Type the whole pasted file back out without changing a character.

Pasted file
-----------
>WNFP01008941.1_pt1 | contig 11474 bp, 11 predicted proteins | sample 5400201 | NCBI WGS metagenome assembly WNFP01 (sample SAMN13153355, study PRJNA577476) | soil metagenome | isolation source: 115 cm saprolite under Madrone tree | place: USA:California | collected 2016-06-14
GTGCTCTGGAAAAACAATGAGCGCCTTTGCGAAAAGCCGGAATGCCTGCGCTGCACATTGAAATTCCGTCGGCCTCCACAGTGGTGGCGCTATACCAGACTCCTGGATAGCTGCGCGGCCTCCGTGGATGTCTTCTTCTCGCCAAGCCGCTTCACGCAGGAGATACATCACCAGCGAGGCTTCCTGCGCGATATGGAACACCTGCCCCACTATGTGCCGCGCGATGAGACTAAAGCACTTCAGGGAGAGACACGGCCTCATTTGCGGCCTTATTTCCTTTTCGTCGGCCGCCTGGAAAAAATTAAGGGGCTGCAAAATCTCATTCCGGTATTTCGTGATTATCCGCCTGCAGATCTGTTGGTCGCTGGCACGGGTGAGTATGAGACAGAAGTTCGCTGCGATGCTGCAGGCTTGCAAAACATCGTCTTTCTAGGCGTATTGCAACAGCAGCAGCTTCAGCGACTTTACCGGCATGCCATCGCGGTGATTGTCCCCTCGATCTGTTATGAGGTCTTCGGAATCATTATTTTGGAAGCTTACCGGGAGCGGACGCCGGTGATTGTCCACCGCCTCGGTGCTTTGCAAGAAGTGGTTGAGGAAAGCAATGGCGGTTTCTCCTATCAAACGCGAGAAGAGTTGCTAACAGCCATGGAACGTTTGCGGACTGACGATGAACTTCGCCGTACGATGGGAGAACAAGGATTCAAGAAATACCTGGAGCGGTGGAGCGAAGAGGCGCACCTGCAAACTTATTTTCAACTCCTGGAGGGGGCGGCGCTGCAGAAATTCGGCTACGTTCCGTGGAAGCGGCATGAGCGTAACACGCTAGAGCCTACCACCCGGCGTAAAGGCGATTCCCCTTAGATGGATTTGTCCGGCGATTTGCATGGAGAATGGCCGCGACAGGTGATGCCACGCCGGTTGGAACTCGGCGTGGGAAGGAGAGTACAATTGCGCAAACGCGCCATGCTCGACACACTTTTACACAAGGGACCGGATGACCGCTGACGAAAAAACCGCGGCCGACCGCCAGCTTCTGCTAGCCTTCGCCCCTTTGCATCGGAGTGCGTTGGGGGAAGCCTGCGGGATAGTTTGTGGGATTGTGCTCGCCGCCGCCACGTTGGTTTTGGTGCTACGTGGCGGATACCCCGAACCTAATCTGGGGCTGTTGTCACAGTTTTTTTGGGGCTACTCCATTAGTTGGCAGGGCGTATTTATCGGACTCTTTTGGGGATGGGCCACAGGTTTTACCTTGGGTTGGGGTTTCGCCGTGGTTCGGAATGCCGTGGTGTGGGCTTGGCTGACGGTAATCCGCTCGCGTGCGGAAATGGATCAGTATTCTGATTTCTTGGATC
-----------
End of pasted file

>WNFP01008941.1_pt1 | contig 11474 bp, 11 predicted proteins | sample 5400201 | NCBI WGS metagenome assembly WNFP01 (sample SAMN13153355, study PRJNA577476) | soil metagenome | isolation source: 115 cm saprolite under Madrone tree | place: USA:California | collected 2016-06-14
GTGCTCTGGAAAAACAATGAGCGCCTTTGCGAAAAGCCGGAATGCCTGCGCTGCACATTGAAATTCCGTCGGCCTCCACAGTGGTGGCGCTATACCAGACTCCTGGATAGCTGCGCGGCCTCCGTGGATGTCTTCTTCTCGCCAAGCCGCTTCACGCAGGAGATACATCACCAGCGAGGCTTCCTGCGCGATATGGAACACCTGCCCCACTATGTGCCGCGCGATGAGACTAAAGCACTTCAGGGAGAGACACGGCCTCATTTGCGGCCTTATTTCCTTTTCGTCGGCCGCCTGGAAAAAATTAAGGGGCTGCAAAATCTCATTCCGGTATTTCGTGATTATCCGCCTGCAGATCTGTTGGTCGCTGGCACGGGTGAGTATGAGACAGAAGTTCGCTGCGATGCTGCAGGCTTGCAAAACATCGTCTTTCTAGGCGTATTGCAACAGCAGCAGCTTCAGCGACTTTACCGGCATGCCATCGCGGTGATTGTCCCCTCGATCTGTTATGAGGTCTTCGGAATCATTATTTTGGAAGCTTACCGGGAGCGGACGCCGGTGATTGTCCACCGCCTCGGTGCTTTGCAAGAAGTGGTTGAGGAAAGCAATGGCGGTTTCTCCTATCAAACGCGAGAAGAGTTGCTAACAGCCATGGAACGTTTGCGGACTGACGATGAACTTCGCCGTACGATGGGAGAACAAGGATTCAAGAAATACCTGGAGCGGTGGAGCGAAGAGGCGCACCTGCAAACTTATTTTCAACTCCTGGAGGGGGCGGCGCTGCAGAAATTCGGCTACGTTCCGTGGAAGCGGCATGAGCGTAACACGCTAGAGCCTACCACCCGGCGTAAAGGCGATTCCCCTTAGATGGATTTGTCCGGCGATTTGCATGGAGAATGGCCGCGACAGGTGATGCCACGCCGGTTGGAACTCGGCGTGGGAAGGAGAGTACAATTGCGCAAACGCGCCATGCTCGACACACTTTTACACAAGGGACCGGATGACCGCTGACGAAAAAACCGCGGCCGACCGCCAGCTTCTGCTAGCCTTCGCCCCTTTGCATCGGAGTGCGTTGGGGGAAGCCTGCGGGATAGTTTGTGGGATTGTGCTCGCCGCCGCCACGTTGGTTTTGGTGCTACGTGGCGGATACCCCGAACCTAATCTGGGGCTGTTGTCACAGTTTTTTTGGGGCTACTCCATTAGTTGGCAGGGCGTATTTATCGGACTCTTTTGGGGATGGGCCACAGGTTTTACCTTGGGTTGGGGTTTCGCCGTGGTTCGGAATGCCGTGGTGTGGGCTTGGCTGACGGTAATCCGCTCGCGTGCGGAAATGGATCAGTATTCTGATTTCTTGGATC